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Tuesday, May 14, 2013

Thechikottukavu Ramachandran arrested and released on bail !!!

One of the many things that strikes the visitor to Kerala, is its rivers, abundance of coconut trees, big and powerful tuskers that could be seen walking on the road and sometimes being carried in trucks…  Elephants are majestic and tuskers with their height and beautiful white ivory tusks captivate….   One of the most valued mammoth, reportedly the second tallest elephant in Asia is 1964 born - Thechikottukavu Ramachandran, owned by Thrissur Thechikkottukavu Peramangalthu Devaswom.  This star elephant is in news now, albeit for wrong reasons.
majestic Ramachandran - source :wikipedia photo

The gigantic animal is in fact a Bihari which took time to understand Malayalam as it was trained in the beginning in  Bhojpuri and Hindi. The State loves him and he is regularly seen in local news and even has huge boards with good pictures of him.  At 3 m and 14 cm, he is said to be the tallest captive elephant in India, his large forehead held high, he has two long tusks that curve majestically, and a distinctive trunk that no one in his right mind gets in the way of. His main job is to be caparisoned as part of festive processions of temples in Kerala. Being the tallest, Ramachandran always has the honour of carrying the idol of the deity, a task that gets the tusker VIP treatment for the day. Ramachandran eats 10 kg of rice and 7-8 kg of chyavanaprasam, an ayurvedic paste, every day.  He is most sought after for festivals and is frequently travelling.

This elephant was reportedly bought at Bihar’s Sonepur festival when 18 years old and brought  to Kerala, whence in the initial days he suffered a cruel blow that was to leave him visually impaired. Humans have tortured him and in someways, he has been responsible for 3 deaths.  A 17-year-old boy was killed by Ramachandran during a festival in Palakkadu in 2009 reportedly for no fault of his.  It is stated that somebody threw a bunch of lit firecrackers which scared the elephant, which on running trampled one.   

Ramachandran has Court entry too arising out of the stabbing of another temple elephant  - idol-carrier for the Thiruvambadi temple trust in Thrissur. In 1998, Ramachandran stabbed Chandrasekharan with his tusks so badly that the injured elephant fell ill and died the following year. The Thiruvambadi trust filed a case against the Thechikottukavu temple, but Ramachandran was ‘acquitted’ by a court in the absence of sufficient evidence to prove the charge against him.

Ramachandran is much adored, has a great fan following, is offered lot of  bananas, sugarcane and palm leaves and has a custom made truck with a huge wooden cage at the back—to cart him around; as under a 2002 amendment of India’s Wildlife Protection Act of 1972, it is illegal to make elephants walk more than 20 km at a stretch.  Recently, there was another gory incident in which three women were killed and nearly 20 persons injured  at Rayamangalam Koottumadam Sree Subramaniya Swamy temple near Perumbavoor. There were reports quoting a Veterinarian that the confusion was created by one of the elephants and the tallest tusker Ramachandran, turned rogue and ran amok. 

Now the achievement [the one none would be proud of] is that it becomes perhaps be the first elephant in the country to be charged with murder and released on bail.  Times of India reports that Ramachandran, was released by the Perumbavoor first class judicial magistrate court last week in a case related to the death of three women after he ran amok at a temple festival in Perumbavoor on January 27. The Malayattoor forest division had filed the case against the elephant, temple and devaswom authorities.  The Devaswom which owns 45-year-old Ramachandran, had to submit a bond of Rs 30 lakh and surety of two persons to secure his bail. The elephant was in the custody of forest officials after the attack. As per rules, an elephant should not be included for any parade for 15 days after such attacks.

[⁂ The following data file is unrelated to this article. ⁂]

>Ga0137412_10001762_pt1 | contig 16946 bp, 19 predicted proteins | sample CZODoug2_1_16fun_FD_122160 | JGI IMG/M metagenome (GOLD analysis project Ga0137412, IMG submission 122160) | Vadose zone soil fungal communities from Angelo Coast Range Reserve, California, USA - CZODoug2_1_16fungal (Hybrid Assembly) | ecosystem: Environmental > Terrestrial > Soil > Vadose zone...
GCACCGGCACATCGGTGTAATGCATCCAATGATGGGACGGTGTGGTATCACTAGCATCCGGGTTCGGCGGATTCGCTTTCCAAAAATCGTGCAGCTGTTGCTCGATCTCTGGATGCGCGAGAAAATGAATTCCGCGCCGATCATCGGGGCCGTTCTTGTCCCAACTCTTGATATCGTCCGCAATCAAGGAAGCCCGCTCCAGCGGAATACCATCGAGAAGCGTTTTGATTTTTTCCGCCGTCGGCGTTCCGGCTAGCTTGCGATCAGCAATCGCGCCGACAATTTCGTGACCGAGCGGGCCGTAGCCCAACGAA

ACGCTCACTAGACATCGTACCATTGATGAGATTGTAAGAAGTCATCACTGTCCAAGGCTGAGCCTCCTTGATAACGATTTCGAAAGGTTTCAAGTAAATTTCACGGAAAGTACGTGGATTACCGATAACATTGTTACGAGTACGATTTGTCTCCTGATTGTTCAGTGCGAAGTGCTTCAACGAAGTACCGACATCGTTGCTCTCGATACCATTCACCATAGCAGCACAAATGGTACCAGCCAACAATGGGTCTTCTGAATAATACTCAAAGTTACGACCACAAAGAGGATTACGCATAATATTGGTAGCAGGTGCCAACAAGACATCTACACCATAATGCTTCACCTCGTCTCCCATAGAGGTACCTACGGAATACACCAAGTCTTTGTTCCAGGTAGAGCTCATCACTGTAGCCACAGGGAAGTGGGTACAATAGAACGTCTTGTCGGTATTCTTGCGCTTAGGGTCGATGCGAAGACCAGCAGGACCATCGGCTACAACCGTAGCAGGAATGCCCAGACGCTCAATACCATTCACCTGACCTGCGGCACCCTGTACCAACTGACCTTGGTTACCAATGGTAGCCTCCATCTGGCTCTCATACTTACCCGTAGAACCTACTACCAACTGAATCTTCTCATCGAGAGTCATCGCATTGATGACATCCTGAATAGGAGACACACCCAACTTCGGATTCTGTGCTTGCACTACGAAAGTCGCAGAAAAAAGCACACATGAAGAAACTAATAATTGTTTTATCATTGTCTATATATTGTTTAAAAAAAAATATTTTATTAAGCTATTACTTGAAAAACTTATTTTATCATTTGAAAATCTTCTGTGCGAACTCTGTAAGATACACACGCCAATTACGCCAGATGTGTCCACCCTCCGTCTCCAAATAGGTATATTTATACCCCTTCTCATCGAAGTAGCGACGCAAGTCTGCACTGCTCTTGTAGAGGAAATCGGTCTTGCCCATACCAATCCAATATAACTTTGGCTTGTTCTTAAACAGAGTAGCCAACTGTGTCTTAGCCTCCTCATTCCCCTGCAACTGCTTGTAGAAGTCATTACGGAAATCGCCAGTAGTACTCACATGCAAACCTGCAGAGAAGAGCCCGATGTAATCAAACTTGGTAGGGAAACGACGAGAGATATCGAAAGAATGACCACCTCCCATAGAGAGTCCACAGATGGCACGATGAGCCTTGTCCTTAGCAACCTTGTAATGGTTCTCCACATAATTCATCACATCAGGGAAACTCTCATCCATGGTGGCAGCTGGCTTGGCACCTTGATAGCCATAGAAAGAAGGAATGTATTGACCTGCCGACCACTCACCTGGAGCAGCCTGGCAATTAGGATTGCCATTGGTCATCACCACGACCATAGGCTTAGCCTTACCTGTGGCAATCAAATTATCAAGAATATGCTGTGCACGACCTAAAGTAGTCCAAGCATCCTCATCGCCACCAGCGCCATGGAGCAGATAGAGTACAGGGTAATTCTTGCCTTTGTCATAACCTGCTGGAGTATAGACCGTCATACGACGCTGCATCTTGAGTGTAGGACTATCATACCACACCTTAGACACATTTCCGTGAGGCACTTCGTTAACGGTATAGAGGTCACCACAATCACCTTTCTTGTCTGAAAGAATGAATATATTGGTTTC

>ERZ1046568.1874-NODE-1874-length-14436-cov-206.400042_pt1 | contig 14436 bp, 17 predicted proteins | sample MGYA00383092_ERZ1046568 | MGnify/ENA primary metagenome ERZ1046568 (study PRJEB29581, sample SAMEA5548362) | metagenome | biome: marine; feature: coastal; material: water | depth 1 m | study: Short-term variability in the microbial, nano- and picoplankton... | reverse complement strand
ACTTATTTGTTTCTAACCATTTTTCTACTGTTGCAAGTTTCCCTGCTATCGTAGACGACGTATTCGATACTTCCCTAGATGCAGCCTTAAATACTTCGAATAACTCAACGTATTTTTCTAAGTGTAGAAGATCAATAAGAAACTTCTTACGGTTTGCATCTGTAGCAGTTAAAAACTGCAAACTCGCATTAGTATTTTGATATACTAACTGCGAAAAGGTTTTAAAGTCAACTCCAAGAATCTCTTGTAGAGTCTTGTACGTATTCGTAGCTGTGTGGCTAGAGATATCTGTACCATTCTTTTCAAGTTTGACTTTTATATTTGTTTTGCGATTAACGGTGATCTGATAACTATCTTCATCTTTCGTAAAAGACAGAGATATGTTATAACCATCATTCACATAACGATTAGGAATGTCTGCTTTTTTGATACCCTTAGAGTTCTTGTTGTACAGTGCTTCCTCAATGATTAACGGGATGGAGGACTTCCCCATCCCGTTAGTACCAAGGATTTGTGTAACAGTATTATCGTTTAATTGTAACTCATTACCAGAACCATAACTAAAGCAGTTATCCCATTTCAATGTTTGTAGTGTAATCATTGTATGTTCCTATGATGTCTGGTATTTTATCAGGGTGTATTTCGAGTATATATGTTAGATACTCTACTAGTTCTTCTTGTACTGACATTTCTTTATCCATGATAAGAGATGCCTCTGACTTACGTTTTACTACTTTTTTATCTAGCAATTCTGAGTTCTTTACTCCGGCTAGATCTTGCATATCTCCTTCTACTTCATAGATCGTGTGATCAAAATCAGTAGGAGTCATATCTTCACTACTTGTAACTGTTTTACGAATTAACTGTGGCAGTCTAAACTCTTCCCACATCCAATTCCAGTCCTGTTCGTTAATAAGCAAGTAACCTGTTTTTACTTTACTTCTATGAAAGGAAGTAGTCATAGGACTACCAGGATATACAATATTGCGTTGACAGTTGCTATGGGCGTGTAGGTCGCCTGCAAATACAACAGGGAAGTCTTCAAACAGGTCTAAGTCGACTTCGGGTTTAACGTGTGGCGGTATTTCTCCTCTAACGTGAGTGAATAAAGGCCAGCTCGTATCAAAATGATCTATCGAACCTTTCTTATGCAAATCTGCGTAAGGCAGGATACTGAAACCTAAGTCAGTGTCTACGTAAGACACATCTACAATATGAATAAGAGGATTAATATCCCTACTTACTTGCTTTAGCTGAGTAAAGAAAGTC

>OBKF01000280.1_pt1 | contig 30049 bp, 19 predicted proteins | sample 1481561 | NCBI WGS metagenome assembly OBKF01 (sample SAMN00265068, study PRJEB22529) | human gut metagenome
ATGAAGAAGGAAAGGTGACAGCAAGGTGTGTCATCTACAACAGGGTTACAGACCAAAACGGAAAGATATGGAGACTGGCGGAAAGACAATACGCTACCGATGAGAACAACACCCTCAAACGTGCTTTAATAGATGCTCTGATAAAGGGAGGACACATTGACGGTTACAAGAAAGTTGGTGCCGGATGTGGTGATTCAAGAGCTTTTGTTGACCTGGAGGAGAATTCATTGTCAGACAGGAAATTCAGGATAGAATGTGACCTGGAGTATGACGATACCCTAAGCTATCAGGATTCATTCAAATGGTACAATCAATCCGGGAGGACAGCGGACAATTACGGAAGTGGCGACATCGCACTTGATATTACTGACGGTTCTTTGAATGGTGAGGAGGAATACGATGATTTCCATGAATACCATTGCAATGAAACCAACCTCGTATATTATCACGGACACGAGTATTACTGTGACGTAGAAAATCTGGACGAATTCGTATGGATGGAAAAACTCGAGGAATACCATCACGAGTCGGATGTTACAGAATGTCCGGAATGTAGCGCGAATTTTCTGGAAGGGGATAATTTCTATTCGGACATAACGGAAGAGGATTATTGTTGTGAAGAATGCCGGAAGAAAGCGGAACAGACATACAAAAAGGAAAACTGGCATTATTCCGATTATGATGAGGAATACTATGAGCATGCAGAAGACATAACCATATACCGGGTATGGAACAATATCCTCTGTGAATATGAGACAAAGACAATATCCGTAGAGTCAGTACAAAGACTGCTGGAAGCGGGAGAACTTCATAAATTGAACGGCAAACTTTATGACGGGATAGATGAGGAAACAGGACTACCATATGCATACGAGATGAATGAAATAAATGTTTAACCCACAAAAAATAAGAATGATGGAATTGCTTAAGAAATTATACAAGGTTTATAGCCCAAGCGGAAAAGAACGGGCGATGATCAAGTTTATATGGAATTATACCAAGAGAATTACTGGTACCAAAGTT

The court had earlier declined a request from the devaswom authorities for his release to parade him at the Thechikottukavu festival on February 12 after forest officials produced a medical report, claiming Ramachandran is a problematic elephant and he should not be paraded for the next three months. It was at this juncture that the devaswom authorities moved the bail application. As per the Kerala Captive Elephant Maintenance and Management Rules, an elephant that creates a problem is released by submitting an affidavit on a Rs 50 stamp paper, which will contain all details of the animal. But the forest officials were adamant in Ramachandran's case. Devaswom president Vasudevan Kurumboor said they had not sought Ramachandran's release for any festival. Malayattoor divisional forest officer B N Nagaraj said veterinary officials would examine the elephant again after three months and the court would take a decision based on the medical report.

Whether the mammoth giant should be chained and paraded at all is a moot Q…….. once upon a time, huge elephants used to take part in many religious processions, especially in Aiyappa Poojas in the city. I remember that it was during MGR’s regime that elephants were banned partaking in such processions, after a couple of incidents when elephants ran on city roads causing panic to all road users. Elephants are lovable but not when they are chained and treated poorly

With regards – S. Sampathkumar
12th Mar 2013.


  1. Great post,., mammoth, impressive, tall ... but whether they should be held so captive is real moot point - Archana, one who reads your posts regularly..

  2. Excellent article. Very interesting to read. I really love to read such a nice article. Thanks! keep rocking.